antrum


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an·trum

 (ăn′trəm)
n. pl. an·tra (-trə)
1. A cavity or chamber, especially one in a bone.
2. Either of the sinuses in the bones of the upper jaw, opening into the nasal cavity.

[Late Latin, cavity in the body, from Latin, cave, from Greek antron.]

an′tral adj.

antrum

(ˈæntrəm)
n, pl -tra (-trə)
(Anatomy) anatomy a natural cavity, hollow, or sinus, esp in a bone
[C14: from Latin: cave, from Greek antron]
ˈantral adj

an•trum

(ˈæn trəm)

n., pl. -tra (-trə).
a cavity in a body organ, esp. a bony sinus.
[1720–30; < New Latin; Latin: cave < Greek ántron]
an′tral, adj.
ThesaurusAntonymsRelated WordsSynonymsLegend:
Noun1.antrum - a natural cavity or hollow in a boneantrum - a natural cavity or hollow in a bone
bodily cavity, cavum, cavity - (anatomy) a natural hollow or sinus within the body
Translations

an·trum

n. antro, cavidad o cámara casi cerrada;
auris ___cavidad del oído;
cardiaum ______ cardial;
follicular ______ folicular;
mastoid ______ mastoideo;
maxillary ______ maxilar o seno maxilar;
pyloricum ______ pilórico;
tympanic ______ timpánico.
References in classic literature ?
Nam simul expletus dapibus, vinoque sepultus Cervicem inflexam posuit, jacuitque per antrum Immensus, saniem eructans, ac frusta cruenta Per somnum commixta mero.
And those that held Phylace and the flowery meadows of Pyrasus, sanctuary of Ceres; Iton, the mother of sheep; Antrum upon the sea, and Pteleum that lies upon the grass lands.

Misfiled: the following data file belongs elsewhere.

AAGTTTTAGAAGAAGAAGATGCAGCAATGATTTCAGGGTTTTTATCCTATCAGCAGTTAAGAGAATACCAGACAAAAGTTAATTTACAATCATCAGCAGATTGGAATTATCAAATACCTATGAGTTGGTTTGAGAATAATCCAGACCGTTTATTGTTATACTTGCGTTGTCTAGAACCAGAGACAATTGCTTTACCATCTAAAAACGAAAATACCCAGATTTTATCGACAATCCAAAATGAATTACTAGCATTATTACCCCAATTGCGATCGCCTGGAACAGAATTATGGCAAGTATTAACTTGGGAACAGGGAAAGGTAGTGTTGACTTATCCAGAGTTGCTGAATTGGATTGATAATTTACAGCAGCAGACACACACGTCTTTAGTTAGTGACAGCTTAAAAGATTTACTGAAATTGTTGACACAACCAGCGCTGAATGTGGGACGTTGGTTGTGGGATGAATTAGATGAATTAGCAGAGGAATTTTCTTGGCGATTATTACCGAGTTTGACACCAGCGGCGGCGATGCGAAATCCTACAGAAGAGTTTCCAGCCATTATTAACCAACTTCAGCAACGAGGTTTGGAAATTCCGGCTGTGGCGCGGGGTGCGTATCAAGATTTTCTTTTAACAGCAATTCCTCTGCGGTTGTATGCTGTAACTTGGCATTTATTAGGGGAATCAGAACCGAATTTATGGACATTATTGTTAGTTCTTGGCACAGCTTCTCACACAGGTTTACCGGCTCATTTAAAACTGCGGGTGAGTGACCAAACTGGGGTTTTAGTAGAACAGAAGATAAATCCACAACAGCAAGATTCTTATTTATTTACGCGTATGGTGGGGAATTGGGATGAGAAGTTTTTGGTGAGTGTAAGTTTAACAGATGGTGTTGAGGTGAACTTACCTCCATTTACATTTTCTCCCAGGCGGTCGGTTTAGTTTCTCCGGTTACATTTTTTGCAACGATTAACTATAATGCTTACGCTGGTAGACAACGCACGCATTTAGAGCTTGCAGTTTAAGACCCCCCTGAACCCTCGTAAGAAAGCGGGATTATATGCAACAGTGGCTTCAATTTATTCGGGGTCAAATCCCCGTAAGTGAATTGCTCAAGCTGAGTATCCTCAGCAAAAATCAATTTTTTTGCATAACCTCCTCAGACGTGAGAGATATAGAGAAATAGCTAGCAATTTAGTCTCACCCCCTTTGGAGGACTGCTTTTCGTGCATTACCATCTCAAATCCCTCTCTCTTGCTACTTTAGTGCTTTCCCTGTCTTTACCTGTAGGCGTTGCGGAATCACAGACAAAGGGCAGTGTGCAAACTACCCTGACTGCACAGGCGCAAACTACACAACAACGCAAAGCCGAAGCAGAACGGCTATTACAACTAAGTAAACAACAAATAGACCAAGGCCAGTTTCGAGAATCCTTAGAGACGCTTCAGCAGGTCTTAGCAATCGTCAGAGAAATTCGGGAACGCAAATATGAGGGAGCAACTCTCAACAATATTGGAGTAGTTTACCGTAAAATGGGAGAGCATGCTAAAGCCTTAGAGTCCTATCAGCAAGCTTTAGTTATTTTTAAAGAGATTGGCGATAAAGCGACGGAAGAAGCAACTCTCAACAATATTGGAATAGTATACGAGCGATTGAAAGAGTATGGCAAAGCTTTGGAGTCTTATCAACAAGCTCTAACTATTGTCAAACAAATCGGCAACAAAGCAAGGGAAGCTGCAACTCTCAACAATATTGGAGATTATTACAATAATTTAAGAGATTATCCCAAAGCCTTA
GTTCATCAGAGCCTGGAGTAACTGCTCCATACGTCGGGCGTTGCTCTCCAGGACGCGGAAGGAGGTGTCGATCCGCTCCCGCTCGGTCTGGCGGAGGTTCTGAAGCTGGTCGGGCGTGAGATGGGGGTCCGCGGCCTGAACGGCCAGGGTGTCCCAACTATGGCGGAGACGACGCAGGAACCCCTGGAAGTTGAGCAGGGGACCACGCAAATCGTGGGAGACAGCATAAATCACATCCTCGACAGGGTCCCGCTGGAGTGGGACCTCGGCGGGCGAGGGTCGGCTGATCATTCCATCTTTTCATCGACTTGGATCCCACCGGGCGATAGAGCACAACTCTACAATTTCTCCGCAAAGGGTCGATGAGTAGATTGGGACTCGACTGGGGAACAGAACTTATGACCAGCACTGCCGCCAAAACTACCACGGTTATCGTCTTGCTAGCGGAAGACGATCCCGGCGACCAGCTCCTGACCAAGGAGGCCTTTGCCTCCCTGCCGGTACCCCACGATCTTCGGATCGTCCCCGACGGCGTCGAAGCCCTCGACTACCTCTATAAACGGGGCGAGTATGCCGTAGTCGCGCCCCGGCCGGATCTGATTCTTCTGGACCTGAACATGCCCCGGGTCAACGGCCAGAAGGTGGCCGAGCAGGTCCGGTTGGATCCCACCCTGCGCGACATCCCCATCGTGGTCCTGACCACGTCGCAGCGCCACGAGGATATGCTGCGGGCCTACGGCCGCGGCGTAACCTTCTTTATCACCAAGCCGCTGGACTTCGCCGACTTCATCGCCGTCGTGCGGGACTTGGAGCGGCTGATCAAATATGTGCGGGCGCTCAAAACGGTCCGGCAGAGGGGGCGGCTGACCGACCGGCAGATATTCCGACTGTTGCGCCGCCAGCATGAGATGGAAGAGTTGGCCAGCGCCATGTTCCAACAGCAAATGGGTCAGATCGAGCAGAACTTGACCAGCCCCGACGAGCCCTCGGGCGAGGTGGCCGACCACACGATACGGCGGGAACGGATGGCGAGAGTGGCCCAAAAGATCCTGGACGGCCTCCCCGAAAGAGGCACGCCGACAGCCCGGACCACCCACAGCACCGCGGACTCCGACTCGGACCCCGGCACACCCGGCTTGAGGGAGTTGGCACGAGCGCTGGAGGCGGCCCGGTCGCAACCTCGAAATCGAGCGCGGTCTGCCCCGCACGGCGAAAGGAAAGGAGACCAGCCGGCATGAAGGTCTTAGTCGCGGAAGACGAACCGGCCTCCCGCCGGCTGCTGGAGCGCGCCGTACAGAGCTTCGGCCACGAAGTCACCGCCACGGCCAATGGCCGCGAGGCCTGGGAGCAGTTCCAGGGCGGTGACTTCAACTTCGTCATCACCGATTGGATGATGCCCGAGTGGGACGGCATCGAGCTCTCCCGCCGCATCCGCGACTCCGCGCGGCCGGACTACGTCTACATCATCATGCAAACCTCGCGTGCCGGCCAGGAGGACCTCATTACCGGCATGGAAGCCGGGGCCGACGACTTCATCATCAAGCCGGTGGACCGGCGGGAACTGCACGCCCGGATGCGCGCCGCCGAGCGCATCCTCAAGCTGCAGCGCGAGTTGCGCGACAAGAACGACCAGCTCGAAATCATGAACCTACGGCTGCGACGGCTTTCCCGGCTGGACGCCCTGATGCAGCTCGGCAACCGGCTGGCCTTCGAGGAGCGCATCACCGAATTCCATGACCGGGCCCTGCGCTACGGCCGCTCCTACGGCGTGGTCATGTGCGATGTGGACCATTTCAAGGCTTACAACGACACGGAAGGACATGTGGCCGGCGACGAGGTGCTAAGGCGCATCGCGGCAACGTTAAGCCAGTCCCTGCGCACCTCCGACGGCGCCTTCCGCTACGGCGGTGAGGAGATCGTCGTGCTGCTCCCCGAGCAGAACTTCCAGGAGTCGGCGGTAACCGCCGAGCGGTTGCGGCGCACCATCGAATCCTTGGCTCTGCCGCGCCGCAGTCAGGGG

Endoscopic evaluation showed that 177 (50.1%) of the polyps were located in the antrum, 71 (20.1%) in the corpus, 43 (12.2%) in the fundus, 27 (7.6%) in the cardia, 14 (4%) in multiple areas of the stomach, and 21 (5.9%) were located either in the distal esophagus or the duodenum.
22); antrum weakly developed in the female genitalia (Fig.
* Subsites: (a) Mesotympanum, (b) Protympanum, (c) Hypotympanum, (d) Retrotympanum, (e) Antrum and (f) Mastoid.
Tenders are invited for Supply of Forcep Ent Fess Antrum Grasping Forcep.
The GAWs is a resident mucosa ring in the distal stomach (gastric antrum), which may cause gastric-outlet obstruction.
pylori infection was the histology based on bioptic samples taken in antrum during gastroscopy.1 This latter point raises a crucial criticism.
In conventional group, tube entry into the antrum was confirmed if tram-track signs were observed in the cross-section or the longitudinal section.
Perhaps surprisingly, though, the biggest bang for H.pylori treatment is seen in the antrum of the stomach, not in the corpus.
Malignancies involving the maxillary antrum alone were the commonest in the sinonasal region (Table 2).